Just like love and marriage, Iran and Iraq go together. As much as the Obama administration might like to, there’s no having an “Iraq policy” without having a closely related “Iran policy.” As the song says, you can’t have one without the other.
One of the biggest failures of the administration so far is its seeming inability to coordinate its regional approach to the set of problems revolving around Iran, Iraq, and the Persian Gulf. At a conference on Monday at the American Enterprise Institute, Brian Katulis of the Center for American Progress called this “strategic incoherence.” It’s a critical failure because stability in Iraq, now at grave risk because of electoral shenanigans by Iran’s allies in Iraqi politics, is very much dependent on Iran’s role in Iraq. For years now, I’ve been writing that Iran is using its power in Iraq as leverage in regard to U.S.-Iran relations; that is, if the United States and Iran move forward toward an understanding, implicit or explicit, Iran can use its influence to stabilize Iraq, while if the U.S.-Iran dialogue spins out of control toward a showdown, Iran can turn Iraq into a seething caldron of instability and violence.
Iraqi officials, across the political spectrum, do not want Iraq to be turned into a battlefield between Iran and the United States. Yesterday, on the sidelines of a conference on the Iraqi elections organized by the Jamestown Foundation, I interviewed a senior Iraqi government official who asked that I not mention his name. “The Iranians have ties with nearly all of the main factions in Iraq,” he said, comparing Iran’s pull on Iraq to the force of gravity. “The Iranians, because of their geopolitical position in the region, will have a strong role in Iraq. So the United States, and the international community, need to reach an understanding with Iran.” Only a U.S.-Iran agreement, he suggested, can prevent Iraq from becoming a place where the U.S.-Iran tug of war is played out, and violently. Many other Iraqi officials have said the same thing, and some of them — including those who have close ties to Iran — have repeatedly offered to help mediate between Washington and Tehran. During my two visits to Iran, in 2008 and again last year, various Iranian officials have also pointed to Iraq as a place where the United States and Iran might seek an agreement.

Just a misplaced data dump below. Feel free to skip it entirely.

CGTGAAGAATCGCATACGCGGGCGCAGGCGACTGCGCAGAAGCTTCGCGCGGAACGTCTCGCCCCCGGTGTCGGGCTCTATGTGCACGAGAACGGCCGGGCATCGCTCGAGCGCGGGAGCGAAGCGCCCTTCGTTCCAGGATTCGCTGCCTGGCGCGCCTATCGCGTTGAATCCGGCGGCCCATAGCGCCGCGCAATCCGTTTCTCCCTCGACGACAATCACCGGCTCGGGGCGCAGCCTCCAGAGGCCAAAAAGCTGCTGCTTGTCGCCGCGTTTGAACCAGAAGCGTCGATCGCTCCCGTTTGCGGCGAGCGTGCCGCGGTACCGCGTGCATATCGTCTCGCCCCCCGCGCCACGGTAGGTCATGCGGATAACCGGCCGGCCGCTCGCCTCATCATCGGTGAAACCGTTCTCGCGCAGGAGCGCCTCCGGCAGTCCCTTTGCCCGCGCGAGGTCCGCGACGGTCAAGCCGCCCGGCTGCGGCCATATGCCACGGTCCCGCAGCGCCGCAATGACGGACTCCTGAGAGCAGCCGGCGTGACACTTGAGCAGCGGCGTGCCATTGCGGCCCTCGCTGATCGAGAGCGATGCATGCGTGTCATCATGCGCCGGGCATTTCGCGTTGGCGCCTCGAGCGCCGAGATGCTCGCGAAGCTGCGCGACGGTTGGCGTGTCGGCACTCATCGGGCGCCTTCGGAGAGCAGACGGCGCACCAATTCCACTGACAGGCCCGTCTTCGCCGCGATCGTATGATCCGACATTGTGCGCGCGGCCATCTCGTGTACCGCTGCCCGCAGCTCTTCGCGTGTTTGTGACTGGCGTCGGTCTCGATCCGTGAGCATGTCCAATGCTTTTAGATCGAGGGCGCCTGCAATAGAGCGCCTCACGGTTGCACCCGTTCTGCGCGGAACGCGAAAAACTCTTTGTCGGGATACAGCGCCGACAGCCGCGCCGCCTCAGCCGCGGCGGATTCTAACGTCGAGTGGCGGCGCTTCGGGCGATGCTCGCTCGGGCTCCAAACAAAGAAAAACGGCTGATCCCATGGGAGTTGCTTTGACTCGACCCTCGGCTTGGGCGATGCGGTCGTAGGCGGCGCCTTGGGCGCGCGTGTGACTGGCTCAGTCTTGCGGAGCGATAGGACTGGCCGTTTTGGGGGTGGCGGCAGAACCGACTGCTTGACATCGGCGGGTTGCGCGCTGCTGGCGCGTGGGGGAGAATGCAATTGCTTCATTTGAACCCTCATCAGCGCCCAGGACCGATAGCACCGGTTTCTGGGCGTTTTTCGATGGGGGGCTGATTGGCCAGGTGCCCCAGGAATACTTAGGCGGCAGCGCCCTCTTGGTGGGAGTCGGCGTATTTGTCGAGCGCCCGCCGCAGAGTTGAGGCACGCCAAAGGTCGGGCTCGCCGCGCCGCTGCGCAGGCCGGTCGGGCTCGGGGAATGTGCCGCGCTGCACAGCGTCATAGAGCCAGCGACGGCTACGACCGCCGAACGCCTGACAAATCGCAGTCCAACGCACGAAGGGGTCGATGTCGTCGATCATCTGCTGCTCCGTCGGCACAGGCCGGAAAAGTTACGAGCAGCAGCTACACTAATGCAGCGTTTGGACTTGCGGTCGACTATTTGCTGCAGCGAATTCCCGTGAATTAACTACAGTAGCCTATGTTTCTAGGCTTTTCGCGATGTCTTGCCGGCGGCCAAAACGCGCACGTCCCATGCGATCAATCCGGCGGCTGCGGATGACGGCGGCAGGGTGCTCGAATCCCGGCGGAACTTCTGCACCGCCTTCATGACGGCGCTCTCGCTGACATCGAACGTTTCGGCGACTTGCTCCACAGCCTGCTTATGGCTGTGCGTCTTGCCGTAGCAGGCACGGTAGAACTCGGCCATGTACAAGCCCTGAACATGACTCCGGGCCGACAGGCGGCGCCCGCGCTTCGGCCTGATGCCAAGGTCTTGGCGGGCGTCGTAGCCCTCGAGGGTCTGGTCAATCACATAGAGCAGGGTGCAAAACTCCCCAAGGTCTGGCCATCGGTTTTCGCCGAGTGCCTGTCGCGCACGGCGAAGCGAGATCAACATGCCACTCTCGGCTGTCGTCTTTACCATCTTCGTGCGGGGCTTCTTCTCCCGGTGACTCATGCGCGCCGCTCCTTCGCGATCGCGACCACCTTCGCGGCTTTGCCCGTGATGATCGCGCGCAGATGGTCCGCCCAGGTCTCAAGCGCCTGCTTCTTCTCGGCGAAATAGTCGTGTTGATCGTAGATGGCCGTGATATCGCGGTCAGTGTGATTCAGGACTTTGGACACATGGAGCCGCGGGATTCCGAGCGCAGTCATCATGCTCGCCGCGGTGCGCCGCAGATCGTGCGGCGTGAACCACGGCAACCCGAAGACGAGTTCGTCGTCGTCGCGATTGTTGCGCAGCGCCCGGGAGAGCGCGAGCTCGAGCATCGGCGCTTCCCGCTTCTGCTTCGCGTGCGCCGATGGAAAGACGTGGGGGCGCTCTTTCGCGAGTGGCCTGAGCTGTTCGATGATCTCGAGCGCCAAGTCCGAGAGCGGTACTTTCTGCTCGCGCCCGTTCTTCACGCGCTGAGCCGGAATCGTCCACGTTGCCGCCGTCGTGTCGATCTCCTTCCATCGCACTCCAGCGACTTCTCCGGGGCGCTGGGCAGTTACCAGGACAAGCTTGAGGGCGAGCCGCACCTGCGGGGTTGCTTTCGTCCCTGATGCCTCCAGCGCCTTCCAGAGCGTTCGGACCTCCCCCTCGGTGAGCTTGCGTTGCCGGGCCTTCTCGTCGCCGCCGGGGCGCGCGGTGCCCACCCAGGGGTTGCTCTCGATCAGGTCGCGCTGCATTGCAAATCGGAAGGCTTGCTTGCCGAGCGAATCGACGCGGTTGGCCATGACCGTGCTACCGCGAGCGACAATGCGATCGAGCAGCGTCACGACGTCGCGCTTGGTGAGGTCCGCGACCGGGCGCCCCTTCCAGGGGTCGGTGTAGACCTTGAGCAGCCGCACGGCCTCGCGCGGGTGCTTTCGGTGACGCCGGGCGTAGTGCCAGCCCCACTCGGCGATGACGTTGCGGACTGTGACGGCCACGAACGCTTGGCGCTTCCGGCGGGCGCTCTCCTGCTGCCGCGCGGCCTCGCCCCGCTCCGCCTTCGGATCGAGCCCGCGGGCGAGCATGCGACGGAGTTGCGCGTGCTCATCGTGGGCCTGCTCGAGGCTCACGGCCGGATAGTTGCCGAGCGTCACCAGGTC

Yesterday, at the Jamestown Conference, I asked Colin Kahl, the deputy assistant secretary of defense for the Middle East, about the importance of a U.S.-Iran accord for Iraq. But Kahl, who led Barack Obama’s campaign advisory team for the Middle East, was dismissive. “It’s debatable whether a U.S.-Iran agreement is possible,” he said. “But I don’t think it’s necessary.” Now, it’s true that a deal between Washignton and Tehran is elusive, and it will be exceedingly difficult to accomplish. But without it, Iran has so much leverage in Iraq that it can make life extremely difficult as the Obama administration draws down U.S. forces between now and 2011. Kahl discounted the importance of Iran in Iraq, saying, “I dont think there’s any probability of Iraq calling under Iranian hegemony,” and adding that those who talk about Iran’s power in Iraq underestimate the power of latent Iraqi nationalism to resist Iranian encroachment. But the point is that even though Iran may not be able to achieve hegemonic control in Iraq, it can use its muscle — from covert support to violent militias to its widely acknowledged ties to many leading Iranian Shiite religious parties — to make sure that Iraq remains unstable, violent, and prone to sectarian conflicts.